Wareham led Galaxie 500 for (roughly) four years in the late 1980’s and early 1990’s and then Luna from 1991 through 2004, when their seventh studio album, “Rendezvous,” was released. They toured after that record was released, claiming they were done; a farewell romp. Luna then went on a deep hiatus but returned a few years ago, releasing an album of knockout covers in 2017 (“A Sentimental Education”) along with a disc of instrumentals (“A Place of Greater Safety”).

For my money, Luna always hits that sweet spot where killer grooves, sharp lyrics, and blissful guitars come together. In concert, Wareham is understated, low-key, and pose-free (as is the rest of the band) as the rhythms build and the melodies soar. “Penthouse” and “Romantica” haven’t lost a step over the years, but I’m a fan of every album they recorded. Yes, “scandalously beautiful” stuff. The guitars rock harder than you think, but you have to hear them. No leaps off the drum riser, no rock-god poses with a showy boot up on the monitor.

Black Postcards, Wareham’s memoir of his youth up through the buildup and breakup of Galaxie 500 and through Luna’s entire first incarnation, came out in 2008. It’s blunt, funny, wry, poignant, sad, melancholy, frank, painful, inspiring, and heartbreaking all at once.

There are drugs, there is sex, there are parties—and boredom. There are dumb fans and bleak hotel rooms. If you ever wondered what it’s like to be in a band that tours—if you want to feel the grind, taste the tedium—Black Postcards has got you covered. (So does a DVD documentary, Tell Me That You Miss Me, an unflinching look at their last–though it wasn’t–tour).

For rock fans of a certain age, reading Black Postcards is a musical memory trip. There’s Salem 66 at The Rat in Boston, Throwing Muses at the 9:30 Club, The The and The Ramones at The Lorelei Festival in Germany, and Veruca Salt in Valencia. (There are plenty of brutal assessments of fellow musicians along the way, including a diss of former Denver act 16 Horsepower. “I confess I didn’t like them. I mean, I didn’t know them personally, but I didn’t like their music or their instruments or their porkpie hats.”)

The first half or so of the book is devoted to the rise and fall of Galaxie 500, in which Wareham battled the voting bloc of two fellow high school chums, who later became fellow Harvard students, drummer Damon Krukowski and bassist Naomi Yang. Krukowski and Yang saw eye to eye on everything, later married. Krukowski and Yang thought Wareham quit the band seeking more fame. Wareham, believably so, rejects that notion.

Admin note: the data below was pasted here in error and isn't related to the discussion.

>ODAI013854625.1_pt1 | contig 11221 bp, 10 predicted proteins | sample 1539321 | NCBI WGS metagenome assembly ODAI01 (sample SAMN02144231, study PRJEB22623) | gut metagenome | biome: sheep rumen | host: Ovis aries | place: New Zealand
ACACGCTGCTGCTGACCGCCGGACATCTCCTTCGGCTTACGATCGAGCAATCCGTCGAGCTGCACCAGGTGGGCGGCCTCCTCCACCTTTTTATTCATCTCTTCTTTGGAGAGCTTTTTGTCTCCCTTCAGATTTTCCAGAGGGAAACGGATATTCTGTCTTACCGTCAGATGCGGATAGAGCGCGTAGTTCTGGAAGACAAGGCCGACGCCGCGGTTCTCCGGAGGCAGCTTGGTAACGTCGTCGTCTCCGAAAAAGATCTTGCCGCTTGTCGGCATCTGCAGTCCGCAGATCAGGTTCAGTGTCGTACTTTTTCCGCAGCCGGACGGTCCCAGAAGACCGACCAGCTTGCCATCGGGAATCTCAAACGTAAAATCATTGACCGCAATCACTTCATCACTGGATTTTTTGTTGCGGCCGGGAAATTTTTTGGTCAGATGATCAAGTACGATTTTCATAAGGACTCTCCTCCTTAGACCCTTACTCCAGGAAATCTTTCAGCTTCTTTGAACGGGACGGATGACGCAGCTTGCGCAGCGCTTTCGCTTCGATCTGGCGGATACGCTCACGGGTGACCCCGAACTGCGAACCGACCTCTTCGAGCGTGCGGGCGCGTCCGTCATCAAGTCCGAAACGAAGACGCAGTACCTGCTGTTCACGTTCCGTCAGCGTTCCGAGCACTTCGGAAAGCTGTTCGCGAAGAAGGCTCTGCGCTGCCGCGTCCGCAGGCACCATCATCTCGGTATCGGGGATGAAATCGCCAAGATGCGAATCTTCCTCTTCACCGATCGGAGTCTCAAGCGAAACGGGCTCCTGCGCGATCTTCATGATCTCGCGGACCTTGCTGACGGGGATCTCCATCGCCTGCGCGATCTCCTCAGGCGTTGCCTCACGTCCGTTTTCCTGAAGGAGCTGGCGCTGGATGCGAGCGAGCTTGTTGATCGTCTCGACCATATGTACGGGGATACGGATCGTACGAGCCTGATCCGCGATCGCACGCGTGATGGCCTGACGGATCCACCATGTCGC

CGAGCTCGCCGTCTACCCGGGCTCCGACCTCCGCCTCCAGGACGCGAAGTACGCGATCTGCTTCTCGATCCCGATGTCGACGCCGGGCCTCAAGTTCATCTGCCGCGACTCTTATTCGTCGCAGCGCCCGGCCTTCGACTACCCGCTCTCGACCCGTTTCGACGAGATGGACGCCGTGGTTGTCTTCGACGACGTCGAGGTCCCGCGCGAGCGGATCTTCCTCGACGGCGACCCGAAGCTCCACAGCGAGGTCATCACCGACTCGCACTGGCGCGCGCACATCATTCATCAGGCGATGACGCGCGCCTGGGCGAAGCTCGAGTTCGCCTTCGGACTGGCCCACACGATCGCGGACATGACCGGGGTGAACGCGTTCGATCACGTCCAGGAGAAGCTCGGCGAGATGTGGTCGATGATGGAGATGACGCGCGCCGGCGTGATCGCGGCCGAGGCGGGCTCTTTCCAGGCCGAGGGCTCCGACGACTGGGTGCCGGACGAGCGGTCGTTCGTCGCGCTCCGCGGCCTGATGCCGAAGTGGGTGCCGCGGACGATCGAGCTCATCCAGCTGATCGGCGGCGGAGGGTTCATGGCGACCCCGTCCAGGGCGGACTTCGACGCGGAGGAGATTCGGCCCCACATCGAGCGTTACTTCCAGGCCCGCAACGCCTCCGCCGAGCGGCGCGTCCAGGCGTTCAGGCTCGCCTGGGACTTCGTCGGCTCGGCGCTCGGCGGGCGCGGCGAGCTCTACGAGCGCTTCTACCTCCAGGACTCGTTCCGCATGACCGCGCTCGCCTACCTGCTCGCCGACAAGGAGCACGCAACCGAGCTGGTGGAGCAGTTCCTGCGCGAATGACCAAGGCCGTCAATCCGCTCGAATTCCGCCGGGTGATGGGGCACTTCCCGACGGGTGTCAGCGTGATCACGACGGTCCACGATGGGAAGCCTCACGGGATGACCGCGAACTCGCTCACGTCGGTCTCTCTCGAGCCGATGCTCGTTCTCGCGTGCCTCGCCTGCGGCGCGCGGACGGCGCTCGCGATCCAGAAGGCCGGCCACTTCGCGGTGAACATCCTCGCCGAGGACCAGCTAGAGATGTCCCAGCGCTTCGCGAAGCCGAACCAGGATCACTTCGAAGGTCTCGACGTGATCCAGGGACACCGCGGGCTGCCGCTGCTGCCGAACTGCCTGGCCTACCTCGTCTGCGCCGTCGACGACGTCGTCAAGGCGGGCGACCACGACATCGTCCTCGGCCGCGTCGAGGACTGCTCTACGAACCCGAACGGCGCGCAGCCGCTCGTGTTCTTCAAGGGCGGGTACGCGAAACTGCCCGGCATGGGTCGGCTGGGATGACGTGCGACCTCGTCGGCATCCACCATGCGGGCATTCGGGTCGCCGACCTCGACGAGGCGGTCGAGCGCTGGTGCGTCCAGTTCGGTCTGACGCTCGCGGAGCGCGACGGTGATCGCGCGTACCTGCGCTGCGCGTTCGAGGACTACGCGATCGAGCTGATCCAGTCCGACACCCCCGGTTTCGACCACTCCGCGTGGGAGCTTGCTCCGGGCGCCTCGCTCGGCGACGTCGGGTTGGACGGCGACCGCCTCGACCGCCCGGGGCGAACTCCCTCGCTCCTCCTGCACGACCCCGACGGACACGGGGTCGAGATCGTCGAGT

“The suggestion is that I broke up Galaxie 500 for the money. No, it was not the money. There was no money. I had a hundred reasons, ranging from petty annoyances to major structural problems in the band. The bottom line is I quit because I couldn’t stop thinking about quitting … I didn’t want to be in a cult anymore. I wanted to be free.”

Black Postcards is intensely personal. Wareham takes us through marriage counseling and divorce with his wife Claudia, shows us the arduous process of recording with exacting producers and fellow musicians (ahem, guitarist Sean Eden, a.k.a. Meanderthal) who feels like he must try a hundred ways to nail a guitar solo.

Wareham details label deals and observes industry changes and the endlessly frustrating business of earning back advances. You can feel the changing of the guard, the upended music biz adapting to streaming and file sharing and the great fade of the almighty CD. Wareham is clear about his own secret (at first) coupling up with new bass player Britta Phillips, a move he knows will cause a major rift in the Luna dynamics, and he’s blunt about his relationship with fans, too. (Some good, some weird.)